- Invite to act
It’s a simple model and that’s what makes it so easy to follow. Let’s break each one down and see how it can apply to your next meeting.
Prepare to Learn
Obviously this model won’t work if you skip any of the three—especially the first one. A great meeting is found in the preparation of the meeting. I remember when I served as a bishop, struggling with the fact that my ward councils felt flat and uninspiring. Everyone seemed to be going through the motions without offering any input around the topics we discussed. One day in a one-on-one interview with my elder’s quorum president I shared my concern about these empty meetings. His advice was simple: Tell the ward council what you are going to talk about so they have time to process before the meeting. The answer was so obvious I was embarrassed that I hadn’t realized it myself. By giving the group time to prepare, they would be ready to participate in the discussion.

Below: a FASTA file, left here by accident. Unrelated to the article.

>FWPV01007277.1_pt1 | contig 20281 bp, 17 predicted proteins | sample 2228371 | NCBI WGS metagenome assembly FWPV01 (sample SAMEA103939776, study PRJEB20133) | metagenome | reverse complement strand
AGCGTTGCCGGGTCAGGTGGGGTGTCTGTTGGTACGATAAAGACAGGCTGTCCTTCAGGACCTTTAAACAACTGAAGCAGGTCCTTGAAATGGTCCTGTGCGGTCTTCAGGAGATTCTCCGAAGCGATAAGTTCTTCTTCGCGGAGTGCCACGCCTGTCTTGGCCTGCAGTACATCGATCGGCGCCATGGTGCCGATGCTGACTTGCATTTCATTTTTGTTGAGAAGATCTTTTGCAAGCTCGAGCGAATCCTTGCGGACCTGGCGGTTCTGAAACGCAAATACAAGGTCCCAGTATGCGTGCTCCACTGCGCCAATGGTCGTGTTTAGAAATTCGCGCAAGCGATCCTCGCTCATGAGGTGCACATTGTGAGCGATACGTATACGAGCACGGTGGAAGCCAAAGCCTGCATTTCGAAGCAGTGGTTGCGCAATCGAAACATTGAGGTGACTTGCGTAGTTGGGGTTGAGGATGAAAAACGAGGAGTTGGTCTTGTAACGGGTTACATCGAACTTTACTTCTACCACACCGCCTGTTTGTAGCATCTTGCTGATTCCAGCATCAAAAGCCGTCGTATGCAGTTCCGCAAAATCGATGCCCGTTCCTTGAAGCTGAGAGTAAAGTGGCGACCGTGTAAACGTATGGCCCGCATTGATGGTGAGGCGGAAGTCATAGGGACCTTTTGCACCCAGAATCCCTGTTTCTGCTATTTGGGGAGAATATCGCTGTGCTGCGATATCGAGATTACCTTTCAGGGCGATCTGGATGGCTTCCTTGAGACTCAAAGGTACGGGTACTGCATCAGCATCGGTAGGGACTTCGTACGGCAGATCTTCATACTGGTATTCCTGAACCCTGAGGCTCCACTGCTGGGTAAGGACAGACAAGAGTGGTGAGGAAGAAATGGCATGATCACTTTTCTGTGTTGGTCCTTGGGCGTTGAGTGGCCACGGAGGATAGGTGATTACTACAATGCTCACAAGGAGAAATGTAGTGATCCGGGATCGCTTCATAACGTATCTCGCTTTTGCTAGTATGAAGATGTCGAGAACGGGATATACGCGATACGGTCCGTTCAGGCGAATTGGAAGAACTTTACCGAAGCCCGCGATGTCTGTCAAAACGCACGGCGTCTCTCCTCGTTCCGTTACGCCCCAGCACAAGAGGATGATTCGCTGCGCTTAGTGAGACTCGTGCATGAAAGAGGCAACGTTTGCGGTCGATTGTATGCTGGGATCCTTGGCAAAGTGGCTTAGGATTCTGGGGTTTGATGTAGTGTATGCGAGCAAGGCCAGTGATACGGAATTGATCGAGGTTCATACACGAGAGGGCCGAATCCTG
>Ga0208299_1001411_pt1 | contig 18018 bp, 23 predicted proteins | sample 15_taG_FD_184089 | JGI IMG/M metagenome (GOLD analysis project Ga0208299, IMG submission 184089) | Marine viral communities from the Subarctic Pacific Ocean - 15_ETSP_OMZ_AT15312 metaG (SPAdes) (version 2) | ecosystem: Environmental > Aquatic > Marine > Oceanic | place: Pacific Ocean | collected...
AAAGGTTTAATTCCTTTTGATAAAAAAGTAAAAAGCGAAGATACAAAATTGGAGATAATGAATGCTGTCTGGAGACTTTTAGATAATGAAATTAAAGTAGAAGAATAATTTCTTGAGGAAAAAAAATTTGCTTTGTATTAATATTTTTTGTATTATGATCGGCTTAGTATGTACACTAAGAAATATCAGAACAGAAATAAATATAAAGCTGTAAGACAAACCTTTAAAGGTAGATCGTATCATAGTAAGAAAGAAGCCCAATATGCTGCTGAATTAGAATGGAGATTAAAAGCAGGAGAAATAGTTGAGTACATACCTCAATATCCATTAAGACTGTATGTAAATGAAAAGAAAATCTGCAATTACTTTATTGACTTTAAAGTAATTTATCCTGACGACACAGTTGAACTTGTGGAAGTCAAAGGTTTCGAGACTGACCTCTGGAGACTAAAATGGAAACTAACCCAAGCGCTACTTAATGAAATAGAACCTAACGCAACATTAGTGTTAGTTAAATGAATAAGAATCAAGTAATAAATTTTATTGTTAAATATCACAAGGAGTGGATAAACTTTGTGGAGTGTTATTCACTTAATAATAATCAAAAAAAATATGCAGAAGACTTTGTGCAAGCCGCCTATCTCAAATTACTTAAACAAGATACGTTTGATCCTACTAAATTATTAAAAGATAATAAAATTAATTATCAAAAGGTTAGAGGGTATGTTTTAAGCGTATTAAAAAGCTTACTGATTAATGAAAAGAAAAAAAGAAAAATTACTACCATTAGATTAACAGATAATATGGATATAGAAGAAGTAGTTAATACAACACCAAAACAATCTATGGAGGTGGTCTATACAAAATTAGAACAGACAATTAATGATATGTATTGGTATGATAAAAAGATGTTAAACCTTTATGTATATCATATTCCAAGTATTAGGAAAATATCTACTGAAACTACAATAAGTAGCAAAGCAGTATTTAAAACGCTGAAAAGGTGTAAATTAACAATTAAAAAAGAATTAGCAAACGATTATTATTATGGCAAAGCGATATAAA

Now, if we want the Holy Spirit to truly be involved in the meeting I don’t think preparation means telling the ward council we are going to discuss the summer barbecue and that you want everyone to bring an idea for food options and possible games to be played. It means inviting them to have a session of preparation, with the Spirit, in order to share the revelation they received personally with the council. Basing the preparation on interaction with the scriptures, a conference talk, or even the handbook will help them approach the discussion better prepared. The bishop might even suggest some questions to ponder over or individuals that are on his mind. During their personal preparation they can ponder over these items and be open to further inspiration.